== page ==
National Geographic Orders Second Season Of Spinoff Series ‘Life Below Zero: First Alaskans’ Ahead of Season 1 Premiere

Jody Potts-Joseph in 'Life Below Zero: First Alaskans'
Jody Potts-Joseph in 'Life Below Zero: First Alaskans' National Geographic

EXCLUSIVE: National Geographic is demonstrating full confidence in its new series Life Below Zero: First Alaskans, ordering a second season of the unscripted show days before the premiere of Season 1.

The spinoff of the long-running, Emmy-winning Life Below Zero focuses on indigenous Alaska natives, who “walk in two worlds: one of traditional ways and one of 21st century challenges… Life Below Zero: First Alaskans follows new Alaska Natives as they use sophisticated techniques and methods passed down from generation to generation to thrive in some of the most brutal environments.”

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Season 1 debuts on National Geographic with back-to-back episodes Monday night, May 30, before settling into its regular Tuesday night time slot on May 31.

Joel Jacko, Jacqueline Jacko and their daughter Anzlie Jackso in 'Life Below Zero: First Alaskans'
Joel Jacko, Jaqueline Jacko and their daughter Anzlie Jacko National Geographic/Keri Oberly

“The heart of the Life Below Zero franchise has always been the ingenuity, resilience and spirit of the individuals who survive and thrive in one of the harshest and most beautiful environments in the world, which Alaska Natives have been doing for thousands of years,” noted Alan Eyres, senior vice president of production and development for National Geographic. “With this second season of Life Below Zero: First Alaskans, we are honored to have been given the opportunity to capture more of the daily lives, cultures, customs and traditions of our Alaska Native cast members and allow our audience to hear more of their stories.”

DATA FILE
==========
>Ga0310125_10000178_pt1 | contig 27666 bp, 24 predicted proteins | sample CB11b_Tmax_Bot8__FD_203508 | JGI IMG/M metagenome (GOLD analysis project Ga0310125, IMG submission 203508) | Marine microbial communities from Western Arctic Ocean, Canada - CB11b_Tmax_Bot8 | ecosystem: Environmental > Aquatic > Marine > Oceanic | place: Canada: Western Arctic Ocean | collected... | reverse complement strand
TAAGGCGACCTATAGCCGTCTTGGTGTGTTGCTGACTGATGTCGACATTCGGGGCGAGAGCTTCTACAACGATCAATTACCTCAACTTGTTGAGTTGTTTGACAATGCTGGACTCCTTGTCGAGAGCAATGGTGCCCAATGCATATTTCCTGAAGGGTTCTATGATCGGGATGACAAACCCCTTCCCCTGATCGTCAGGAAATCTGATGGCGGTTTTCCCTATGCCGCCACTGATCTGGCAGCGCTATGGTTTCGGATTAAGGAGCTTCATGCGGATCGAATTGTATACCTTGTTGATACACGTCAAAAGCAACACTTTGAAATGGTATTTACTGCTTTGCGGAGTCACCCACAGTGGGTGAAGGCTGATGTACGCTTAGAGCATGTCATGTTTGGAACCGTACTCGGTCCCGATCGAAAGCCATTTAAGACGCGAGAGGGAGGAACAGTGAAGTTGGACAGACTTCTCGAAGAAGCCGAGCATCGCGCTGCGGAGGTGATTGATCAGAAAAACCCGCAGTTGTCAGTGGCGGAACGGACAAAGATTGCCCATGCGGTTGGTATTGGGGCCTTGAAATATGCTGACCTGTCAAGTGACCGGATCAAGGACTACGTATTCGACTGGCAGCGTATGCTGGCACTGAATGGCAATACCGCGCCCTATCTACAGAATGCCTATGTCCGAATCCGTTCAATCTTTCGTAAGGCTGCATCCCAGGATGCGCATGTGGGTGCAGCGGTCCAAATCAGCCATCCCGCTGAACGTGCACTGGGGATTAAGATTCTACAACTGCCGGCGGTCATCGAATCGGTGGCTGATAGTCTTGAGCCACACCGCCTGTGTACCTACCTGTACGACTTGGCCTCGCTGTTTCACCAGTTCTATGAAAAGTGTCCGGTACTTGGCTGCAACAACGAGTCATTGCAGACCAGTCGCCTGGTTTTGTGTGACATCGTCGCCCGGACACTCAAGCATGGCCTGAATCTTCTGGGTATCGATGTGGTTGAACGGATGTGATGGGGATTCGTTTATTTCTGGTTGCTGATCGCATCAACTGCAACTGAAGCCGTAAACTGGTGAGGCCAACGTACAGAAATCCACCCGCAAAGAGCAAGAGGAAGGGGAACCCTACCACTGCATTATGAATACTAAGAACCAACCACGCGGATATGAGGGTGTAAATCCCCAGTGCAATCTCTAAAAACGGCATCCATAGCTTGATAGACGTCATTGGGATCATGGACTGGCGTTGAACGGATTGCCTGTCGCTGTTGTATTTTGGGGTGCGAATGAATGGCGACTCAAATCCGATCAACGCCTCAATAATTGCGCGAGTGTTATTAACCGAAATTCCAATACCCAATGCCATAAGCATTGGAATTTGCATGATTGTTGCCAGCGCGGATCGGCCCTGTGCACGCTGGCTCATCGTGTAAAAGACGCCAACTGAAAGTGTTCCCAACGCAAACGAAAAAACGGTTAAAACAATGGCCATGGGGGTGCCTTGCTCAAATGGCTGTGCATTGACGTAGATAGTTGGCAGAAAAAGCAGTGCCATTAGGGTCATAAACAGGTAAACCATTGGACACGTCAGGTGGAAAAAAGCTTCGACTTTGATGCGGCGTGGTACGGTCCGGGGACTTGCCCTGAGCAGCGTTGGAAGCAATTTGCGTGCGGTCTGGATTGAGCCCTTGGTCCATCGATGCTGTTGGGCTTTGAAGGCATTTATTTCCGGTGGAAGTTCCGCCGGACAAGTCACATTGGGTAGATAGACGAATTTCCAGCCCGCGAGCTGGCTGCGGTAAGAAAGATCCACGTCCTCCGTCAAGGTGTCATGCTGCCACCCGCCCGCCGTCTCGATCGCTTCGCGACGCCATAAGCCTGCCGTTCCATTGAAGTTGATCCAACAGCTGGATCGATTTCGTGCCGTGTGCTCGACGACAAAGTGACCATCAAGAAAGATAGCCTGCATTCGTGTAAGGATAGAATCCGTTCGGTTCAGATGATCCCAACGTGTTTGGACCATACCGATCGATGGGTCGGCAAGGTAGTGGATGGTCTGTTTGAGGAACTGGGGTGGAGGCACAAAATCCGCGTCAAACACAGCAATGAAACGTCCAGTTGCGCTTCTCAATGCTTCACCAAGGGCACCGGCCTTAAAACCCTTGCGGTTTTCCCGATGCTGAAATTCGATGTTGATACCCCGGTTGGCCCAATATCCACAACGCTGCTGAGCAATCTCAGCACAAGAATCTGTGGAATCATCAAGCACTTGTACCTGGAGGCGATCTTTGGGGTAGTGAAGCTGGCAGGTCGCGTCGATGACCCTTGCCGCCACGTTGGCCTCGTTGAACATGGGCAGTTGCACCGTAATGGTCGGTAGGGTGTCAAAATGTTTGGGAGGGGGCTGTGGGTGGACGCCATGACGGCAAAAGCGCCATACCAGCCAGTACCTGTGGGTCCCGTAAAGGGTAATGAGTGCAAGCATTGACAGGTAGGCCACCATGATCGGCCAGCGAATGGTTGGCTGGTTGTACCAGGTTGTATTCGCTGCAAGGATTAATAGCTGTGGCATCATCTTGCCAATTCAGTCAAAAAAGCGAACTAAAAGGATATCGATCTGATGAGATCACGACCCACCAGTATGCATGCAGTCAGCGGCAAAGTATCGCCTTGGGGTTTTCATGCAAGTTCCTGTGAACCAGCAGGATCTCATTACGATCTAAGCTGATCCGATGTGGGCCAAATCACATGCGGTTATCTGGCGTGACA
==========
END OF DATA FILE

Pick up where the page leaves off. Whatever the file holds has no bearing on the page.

Both Life Below Zero and its spinoff are produced for National Geographic by BBC Studios Los Angeles Productions.

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With our commitment to honoring the traditions of the Natives peoples and communities who have trusted us to share their stories, First Alaskans represents an important new chapter in our Life Below Zero franchise, known for capturing the majesty of the Alaskan wilderness and chronicling the lives of those who call it home,” Valerie Bruce, general manager of BBC Studios Los Angeles Productions, said in a statement. “This season 2 greenlight affirms the strength of the Life Below Zero franchise we have built over the past decade with our supportive partners at National Geographic and reflects our shared belief in the brand and what it stands for.”

Joseph Litzinger executive produces Life Below Zero and Life Below Zero: First Alaskans. For BBC Studios LA Productions, Krystal Whitney is vice president of current programming; for National Geographic, Kevin Tao Mohs is executive producer.

Daniel Apassingok and his sons Chris and Chase in 'Life Below Zero: First Alaskans'
Daniel Apassingok ice fishing with sons Chris and Chase National Geographic

Among the characters in Life Below Zero: First Alaskans are Jody Potts-Joseph, a member of the Han Gwich’in First Nations people, and her family who “live off the land on the Yukon River.” The Apassingok family, residents of a remote Yup’ik community, “live from what the Bering Sea provides.” Also prominent in the series are Marvin Agnot (Alutiiq Alaskan), Joel Jacko (Athabascan heritage) and his family, and Steven “Tig” Strassburg (Koyukon Athabascan). Strassburg and his partner Louise have seven children, ranging in age from 14 to 5 months.

“This season, Steven is focused on teaching his children the cultural traditions of their ancestors,” NatGeo observed, “and passing down the necessary skills required to live a subsistence lifestyle off the land.”

“The series not only features Indigenous peoples on camera but also prioritizes diversity within the production and is partnering with a variety of cultural consultants and language translators to help bring these incredible stories to light in each episode,” National Geographic said. “The core production team includes Native field and post producers as well as Native graphic designers, musicians and storytellers to create a cohesive and authentic feel that highlights multiple rich and historic cultures.”

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